Yet Another Study Finds Your BMI Doesn't Mean Much For Your Health

Photographed by Fernanda Silva.
A new study is calling body mass index (BMI) into question. BMI has long been considered a measure of a person's health. It's derived from dividing a person's weight in kilograms by their height in meters, and is used to classify someone as underweight, overweight, normal, or obese. More and more research has appeared in the past few years, suggesting that BMI is not all that useful in judging a person's individual health. And this latest study, published in the International Journal of Obesity, found that in many cases, BMI misses the mark.

Researchers used data from the most recent National Health and Nutrition Examination Survey to compare people's BMI measurements to other indications of cardiovascular health like blood pressure, cholesterol, and glucose levels. In the end, they found that almost half of overweight people, 29% of those classified as obese, and even 16% of people with BMIs that signal more severe obesity, were actually "metabolically healthy," meaning they didn't show the signs of poor health that we normally associate with being heavy. Moreover, more than 30% of the normal weight individuals did exhibit these risk factors for health problems.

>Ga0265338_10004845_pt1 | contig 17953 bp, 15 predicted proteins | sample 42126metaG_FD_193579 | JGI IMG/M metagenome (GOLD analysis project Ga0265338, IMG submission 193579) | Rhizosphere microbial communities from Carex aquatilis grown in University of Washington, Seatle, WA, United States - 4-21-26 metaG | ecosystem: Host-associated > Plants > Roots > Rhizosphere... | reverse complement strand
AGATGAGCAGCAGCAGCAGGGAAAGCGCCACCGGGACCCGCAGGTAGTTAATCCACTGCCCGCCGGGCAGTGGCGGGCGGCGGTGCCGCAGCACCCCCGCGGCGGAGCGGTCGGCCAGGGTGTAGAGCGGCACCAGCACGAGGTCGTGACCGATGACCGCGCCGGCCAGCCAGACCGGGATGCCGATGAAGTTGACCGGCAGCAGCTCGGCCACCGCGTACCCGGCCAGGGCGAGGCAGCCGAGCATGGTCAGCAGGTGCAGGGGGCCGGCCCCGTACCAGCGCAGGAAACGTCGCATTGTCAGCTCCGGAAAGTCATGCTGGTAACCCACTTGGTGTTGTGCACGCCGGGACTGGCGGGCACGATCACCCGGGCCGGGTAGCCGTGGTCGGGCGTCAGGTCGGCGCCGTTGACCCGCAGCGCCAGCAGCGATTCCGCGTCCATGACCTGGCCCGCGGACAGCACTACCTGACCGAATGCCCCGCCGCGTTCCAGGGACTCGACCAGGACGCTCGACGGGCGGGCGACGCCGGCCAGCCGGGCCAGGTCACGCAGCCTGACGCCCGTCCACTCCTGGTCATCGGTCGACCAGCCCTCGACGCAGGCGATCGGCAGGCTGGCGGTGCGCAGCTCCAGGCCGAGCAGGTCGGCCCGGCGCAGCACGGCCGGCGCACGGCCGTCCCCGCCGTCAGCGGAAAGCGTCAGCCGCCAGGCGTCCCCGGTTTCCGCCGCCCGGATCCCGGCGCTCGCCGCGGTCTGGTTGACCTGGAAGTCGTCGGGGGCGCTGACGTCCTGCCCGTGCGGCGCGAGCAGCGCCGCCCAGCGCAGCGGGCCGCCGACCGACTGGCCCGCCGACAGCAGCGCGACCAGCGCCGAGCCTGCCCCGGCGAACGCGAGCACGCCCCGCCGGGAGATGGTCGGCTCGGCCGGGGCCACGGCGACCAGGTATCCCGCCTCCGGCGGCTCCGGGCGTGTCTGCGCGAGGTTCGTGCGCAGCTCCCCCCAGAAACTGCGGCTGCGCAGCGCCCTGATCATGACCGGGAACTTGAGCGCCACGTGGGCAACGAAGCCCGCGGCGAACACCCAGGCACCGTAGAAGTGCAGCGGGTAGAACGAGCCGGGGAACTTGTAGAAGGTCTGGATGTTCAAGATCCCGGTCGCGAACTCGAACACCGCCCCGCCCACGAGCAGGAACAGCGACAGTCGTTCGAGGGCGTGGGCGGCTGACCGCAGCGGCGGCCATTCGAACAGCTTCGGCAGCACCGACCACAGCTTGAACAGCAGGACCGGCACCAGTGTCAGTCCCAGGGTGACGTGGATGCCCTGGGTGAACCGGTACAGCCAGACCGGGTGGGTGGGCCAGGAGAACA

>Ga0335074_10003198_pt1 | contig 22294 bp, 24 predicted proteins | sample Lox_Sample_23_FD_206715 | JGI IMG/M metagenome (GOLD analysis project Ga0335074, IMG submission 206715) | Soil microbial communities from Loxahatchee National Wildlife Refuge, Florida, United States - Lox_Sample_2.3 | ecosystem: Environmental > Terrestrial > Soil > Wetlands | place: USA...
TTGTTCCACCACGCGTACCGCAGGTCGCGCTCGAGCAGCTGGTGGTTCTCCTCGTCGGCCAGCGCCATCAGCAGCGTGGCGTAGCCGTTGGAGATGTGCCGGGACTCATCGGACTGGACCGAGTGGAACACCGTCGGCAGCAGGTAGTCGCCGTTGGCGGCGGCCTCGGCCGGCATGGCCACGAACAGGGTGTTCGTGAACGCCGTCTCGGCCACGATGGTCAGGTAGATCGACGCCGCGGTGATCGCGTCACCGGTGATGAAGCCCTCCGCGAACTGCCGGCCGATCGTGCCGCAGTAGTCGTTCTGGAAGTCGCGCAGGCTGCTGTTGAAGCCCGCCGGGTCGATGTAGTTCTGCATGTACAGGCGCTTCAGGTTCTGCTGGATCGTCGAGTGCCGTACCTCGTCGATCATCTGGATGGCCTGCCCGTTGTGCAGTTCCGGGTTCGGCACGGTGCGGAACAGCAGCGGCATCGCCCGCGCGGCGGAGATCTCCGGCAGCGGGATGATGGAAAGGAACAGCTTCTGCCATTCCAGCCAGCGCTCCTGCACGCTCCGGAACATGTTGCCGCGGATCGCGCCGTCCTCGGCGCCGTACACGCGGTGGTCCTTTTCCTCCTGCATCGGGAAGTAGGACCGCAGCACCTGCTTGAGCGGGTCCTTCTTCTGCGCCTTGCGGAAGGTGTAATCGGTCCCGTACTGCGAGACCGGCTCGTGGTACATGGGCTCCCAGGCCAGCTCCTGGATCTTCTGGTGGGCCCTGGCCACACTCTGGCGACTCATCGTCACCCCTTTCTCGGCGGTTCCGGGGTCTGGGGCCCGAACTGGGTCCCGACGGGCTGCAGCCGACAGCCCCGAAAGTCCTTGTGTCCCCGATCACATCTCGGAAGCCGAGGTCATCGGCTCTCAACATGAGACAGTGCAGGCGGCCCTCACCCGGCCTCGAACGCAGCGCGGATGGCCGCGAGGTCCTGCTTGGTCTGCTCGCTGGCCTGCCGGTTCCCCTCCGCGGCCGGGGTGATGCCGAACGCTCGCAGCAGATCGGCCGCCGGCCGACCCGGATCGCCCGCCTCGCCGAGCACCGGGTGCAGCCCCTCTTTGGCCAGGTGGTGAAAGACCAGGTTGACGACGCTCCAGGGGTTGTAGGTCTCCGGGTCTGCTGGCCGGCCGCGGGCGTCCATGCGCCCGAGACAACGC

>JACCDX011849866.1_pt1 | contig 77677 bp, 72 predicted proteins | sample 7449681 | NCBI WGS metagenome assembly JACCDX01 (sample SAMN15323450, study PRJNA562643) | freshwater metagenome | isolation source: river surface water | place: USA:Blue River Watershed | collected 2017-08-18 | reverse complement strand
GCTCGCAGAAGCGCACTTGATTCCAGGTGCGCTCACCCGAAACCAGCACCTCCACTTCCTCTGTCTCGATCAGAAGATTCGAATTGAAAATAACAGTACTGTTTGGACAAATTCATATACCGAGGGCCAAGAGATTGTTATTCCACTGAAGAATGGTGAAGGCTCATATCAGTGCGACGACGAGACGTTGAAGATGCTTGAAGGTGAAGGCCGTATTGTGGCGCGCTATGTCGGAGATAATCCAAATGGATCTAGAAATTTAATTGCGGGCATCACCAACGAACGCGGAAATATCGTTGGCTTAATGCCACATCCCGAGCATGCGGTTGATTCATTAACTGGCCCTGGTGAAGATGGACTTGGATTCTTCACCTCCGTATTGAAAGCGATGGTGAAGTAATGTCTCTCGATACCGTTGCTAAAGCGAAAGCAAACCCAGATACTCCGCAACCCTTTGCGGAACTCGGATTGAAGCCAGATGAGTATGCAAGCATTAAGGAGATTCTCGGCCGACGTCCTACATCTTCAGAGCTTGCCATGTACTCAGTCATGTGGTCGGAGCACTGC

This means that by "using BMI categories as the main indicator of health, an estimated 74,936,678 U.S. adults are misclassified as cardiometabolically unhealthy or cardiometabolically healthy," the researchers conclude in the study's abstract.

The bottom line: BMI shouldn't be the go-to measurement for general health. Alternatives to this flawed measurement are already being explored by scientists. But for now, it's much better to look at all measures of your health — including the traditional ones like blood pressure and physical fitness, but also your happiness and mental clarity.

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